Anchorage Assemblywoman Meg Zaletel will face a recall election on Oct. 26 after the Anchorage Assembly voted 10-0 on Aug. 27 to approve holding the election. Zaletel was excused from the vote, as it presented a conflict of interest.
Putting the recall on the ballot has been an 11-month process for Anchorage residents who are looking to remove Zaletel as their representative from District 4.
While Zaletel has endured intense criticism for many of her policy positions regarding homelessness, lockdowns and mandates, the actual recall petition claims that she is guilty of committing “misconduct in office” for ignoring a city mandate that limited indoor gatherings to 15 people or less.
Earlier this year, City Clerk Barbara Jones rejected the recall application, saying it did not meet legal requirements. This decision was ultimately reversed by the Anchorage Superior Court on appeal.
Jones then prepared the petition and recall advocates began gathering the needed signatures to put the recall question on the ballot.
The Anchorage recall ballots will be mailed out on Sept. 27.
Meanwhile the city proceeded to appeal the Superior Court’s decision to the Alaska Supreme Court, which ultimately sided with the recall advocates.
That exhausted the city’s legal options to block the recall through the courts, and sponsors proceeded to gather and submit 4,500 signatures, far more than the 2,468 (or 25% of voters in District) needed to put the recall question before voters.
During the Aug. 27 special meeting to approve the recall, City Clerk Barbara Jones expressed some concern that she and her staff were being overtaxed given that Anchorage has contracted with the City and Borough of Juneau to process their mail-in election this fall.
Jones said she worried that Anchorage voters would begin sending in their mail-in ballots while she was still counting the votes for the Juneau election – a process that won’t end until at least Oct. 19.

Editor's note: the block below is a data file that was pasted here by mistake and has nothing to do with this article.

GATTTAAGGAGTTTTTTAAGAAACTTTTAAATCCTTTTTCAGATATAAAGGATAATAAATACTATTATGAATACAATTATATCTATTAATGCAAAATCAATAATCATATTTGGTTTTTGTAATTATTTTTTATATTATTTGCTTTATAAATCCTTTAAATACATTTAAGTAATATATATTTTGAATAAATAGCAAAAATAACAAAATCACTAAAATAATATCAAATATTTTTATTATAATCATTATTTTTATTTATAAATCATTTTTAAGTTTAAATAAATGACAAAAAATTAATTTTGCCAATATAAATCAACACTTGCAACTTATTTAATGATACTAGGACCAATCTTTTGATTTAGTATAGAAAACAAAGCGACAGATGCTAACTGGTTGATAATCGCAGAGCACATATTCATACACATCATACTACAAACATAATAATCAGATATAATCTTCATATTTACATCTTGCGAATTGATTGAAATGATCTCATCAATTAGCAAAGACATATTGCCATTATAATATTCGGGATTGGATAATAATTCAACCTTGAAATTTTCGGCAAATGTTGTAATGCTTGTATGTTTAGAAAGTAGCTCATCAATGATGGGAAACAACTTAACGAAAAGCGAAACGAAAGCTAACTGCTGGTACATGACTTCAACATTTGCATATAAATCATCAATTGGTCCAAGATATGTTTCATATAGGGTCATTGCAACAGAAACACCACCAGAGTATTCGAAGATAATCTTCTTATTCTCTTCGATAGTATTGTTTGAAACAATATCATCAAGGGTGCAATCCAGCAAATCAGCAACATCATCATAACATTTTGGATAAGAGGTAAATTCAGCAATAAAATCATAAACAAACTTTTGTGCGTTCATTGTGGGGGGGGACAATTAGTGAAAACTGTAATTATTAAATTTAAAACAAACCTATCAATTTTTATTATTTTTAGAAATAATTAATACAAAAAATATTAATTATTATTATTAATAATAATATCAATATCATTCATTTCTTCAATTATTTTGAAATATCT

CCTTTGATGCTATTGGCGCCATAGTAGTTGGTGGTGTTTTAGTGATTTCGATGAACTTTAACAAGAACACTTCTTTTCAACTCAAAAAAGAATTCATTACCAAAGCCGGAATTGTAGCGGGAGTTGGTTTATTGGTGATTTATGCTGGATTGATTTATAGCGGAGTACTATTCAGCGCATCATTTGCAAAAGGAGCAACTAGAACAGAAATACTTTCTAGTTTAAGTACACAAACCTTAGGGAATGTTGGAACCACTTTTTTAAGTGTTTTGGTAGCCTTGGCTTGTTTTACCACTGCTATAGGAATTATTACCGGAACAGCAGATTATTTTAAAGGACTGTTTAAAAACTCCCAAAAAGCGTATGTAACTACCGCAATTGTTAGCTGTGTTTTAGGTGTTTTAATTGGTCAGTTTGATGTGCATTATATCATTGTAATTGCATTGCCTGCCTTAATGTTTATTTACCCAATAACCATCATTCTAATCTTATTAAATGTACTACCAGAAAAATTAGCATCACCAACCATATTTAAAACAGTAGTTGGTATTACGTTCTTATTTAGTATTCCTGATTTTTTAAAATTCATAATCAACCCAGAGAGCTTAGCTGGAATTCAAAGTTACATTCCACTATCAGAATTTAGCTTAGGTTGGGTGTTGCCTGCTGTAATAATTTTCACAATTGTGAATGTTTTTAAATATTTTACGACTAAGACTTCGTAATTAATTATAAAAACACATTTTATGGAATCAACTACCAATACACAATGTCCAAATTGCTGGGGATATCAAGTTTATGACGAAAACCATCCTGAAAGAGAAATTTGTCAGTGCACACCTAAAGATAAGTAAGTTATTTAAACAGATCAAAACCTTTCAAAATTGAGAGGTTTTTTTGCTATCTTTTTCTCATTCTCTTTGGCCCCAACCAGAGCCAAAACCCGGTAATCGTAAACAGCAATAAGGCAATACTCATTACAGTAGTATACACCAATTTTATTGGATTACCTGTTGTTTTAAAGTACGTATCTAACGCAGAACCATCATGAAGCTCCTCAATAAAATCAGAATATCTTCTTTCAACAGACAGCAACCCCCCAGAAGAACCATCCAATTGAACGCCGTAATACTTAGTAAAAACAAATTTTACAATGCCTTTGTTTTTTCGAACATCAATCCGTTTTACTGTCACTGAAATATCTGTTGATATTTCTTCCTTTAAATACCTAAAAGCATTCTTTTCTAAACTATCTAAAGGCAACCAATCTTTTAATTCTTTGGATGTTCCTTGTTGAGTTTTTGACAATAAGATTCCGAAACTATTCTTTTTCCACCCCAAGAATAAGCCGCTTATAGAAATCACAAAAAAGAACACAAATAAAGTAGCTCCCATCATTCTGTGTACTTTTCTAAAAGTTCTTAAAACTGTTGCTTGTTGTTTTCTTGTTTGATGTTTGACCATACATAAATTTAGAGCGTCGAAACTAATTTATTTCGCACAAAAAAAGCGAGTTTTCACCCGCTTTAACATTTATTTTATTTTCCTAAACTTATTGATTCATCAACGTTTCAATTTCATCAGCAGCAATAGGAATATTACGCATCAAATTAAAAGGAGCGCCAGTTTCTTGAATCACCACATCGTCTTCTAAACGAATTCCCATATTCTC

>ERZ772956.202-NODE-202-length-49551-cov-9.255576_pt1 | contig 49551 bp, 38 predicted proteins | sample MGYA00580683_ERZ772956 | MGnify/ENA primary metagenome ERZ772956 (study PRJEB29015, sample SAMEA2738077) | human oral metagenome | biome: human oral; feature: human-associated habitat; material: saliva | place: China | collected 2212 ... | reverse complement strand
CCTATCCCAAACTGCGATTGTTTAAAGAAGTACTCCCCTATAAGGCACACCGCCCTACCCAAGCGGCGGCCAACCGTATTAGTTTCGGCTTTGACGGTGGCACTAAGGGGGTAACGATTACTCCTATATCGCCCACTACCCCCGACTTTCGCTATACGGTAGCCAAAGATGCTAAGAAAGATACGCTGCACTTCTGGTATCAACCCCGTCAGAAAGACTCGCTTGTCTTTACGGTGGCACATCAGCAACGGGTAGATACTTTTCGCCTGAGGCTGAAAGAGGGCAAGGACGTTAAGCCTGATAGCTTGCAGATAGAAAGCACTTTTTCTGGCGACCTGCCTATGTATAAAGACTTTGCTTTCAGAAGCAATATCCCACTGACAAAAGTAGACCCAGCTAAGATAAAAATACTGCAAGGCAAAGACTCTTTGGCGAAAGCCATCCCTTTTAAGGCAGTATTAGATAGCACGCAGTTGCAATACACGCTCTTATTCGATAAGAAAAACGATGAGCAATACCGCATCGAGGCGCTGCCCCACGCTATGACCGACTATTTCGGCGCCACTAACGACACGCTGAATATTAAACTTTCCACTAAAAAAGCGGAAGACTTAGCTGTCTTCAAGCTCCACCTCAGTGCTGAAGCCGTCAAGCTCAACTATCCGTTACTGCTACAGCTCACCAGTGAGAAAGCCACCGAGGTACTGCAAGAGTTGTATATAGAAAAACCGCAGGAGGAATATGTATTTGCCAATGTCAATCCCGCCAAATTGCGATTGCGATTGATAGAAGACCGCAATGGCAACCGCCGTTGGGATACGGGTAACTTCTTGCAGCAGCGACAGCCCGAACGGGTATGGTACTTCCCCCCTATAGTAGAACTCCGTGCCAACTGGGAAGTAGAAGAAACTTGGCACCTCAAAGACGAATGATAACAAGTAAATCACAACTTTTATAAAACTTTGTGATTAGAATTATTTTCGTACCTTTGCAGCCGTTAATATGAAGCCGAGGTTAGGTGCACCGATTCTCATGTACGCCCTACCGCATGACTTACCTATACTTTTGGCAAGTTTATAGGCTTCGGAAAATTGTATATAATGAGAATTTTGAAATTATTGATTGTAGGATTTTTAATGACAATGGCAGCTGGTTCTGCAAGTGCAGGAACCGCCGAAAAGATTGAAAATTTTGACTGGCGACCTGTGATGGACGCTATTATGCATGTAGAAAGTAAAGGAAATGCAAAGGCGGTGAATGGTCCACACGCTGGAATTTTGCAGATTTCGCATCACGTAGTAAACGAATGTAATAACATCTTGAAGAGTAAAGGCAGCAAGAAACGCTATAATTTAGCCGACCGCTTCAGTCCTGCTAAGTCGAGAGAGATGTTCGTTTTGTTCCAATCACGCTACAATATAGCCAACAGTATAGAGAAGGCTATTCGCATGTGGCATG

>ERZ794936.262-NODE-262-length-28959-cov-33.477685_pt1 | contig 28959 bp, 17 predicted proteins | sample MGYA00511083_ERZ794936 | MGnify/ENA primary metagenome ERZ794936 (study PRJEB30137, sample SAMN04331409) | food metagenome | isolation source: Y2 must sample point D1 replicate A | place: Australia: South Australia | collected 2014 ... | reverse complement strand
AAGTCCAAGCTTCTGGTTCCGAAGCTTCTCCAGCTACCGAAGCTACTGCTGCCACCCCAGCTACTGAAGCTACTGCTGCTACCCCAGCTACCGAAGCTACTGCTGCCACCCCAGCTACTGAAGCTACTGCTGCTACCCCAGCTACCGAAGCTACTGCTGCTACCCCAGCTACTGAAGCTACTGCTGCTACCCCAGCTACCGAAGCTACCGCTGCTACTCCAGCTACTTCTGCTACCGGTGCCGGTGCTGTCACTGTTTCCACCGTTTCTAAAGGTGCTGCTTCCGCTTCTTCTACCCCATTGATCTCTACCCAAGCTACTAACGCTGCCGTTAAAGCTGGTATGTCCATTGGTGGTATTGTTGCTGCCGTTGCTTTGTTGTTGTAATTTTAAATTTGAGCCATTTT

City Clerk Jones said she had never pulled off two city elections at the same time and admitted there is some risk associated with this.
The Anchorage recall ballots will be mailed out on Sept. 27, which means ballots from both Juneau and Anchorage will be coming in at the same time.
Jones said she would be able to pull it off, but said she may need more staff and security at the election headquarters, and poll watchers may need to be limited. She said it would be better to hold the election on Nov. 9 to avoid having to manage two elections from two different cities at the same time.
While both Assemblywomen Jamie Allard and Crystal Kennedy initially expressed support for a Nov. 9 date to ensure greater election integrity, it was clear that the liberal block of the Assembly wanted an election sooner rather than later.
Assemblywoman Austin Quinn-Davidson then accused Allard and Kennedy of planting seeds of doubt about the integrity of the election, claiming that they were “already starting to lay the groundwork that there is a problem.”
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Jones, however, said she had never pulled off two city elections at the same time and admitted there is some risk associated with this.
Assembly Chair Suzanne LaFrance quipped that there is “no election without any risk” and said she would support giving Jones all the staff and security she needed to pull off an Oct. 26 election.
Jones indicated that the special election would cost about $100,000, which prompted Assemblyman Christopher Constant to float the idea that in future recalls, the residents of that district should have to pay for the election rather than have it footed by the entire city.
By exacting a special tax levy from the district that approves a recall election, they would know that “they have to pay for it,” he said, adding that they would then have “skin in the game.”
“I think it would be fair,” Constant said. “I don’t know if it’s legal.”
The Assembly is expected to take up that issue at a later date to address future recalls.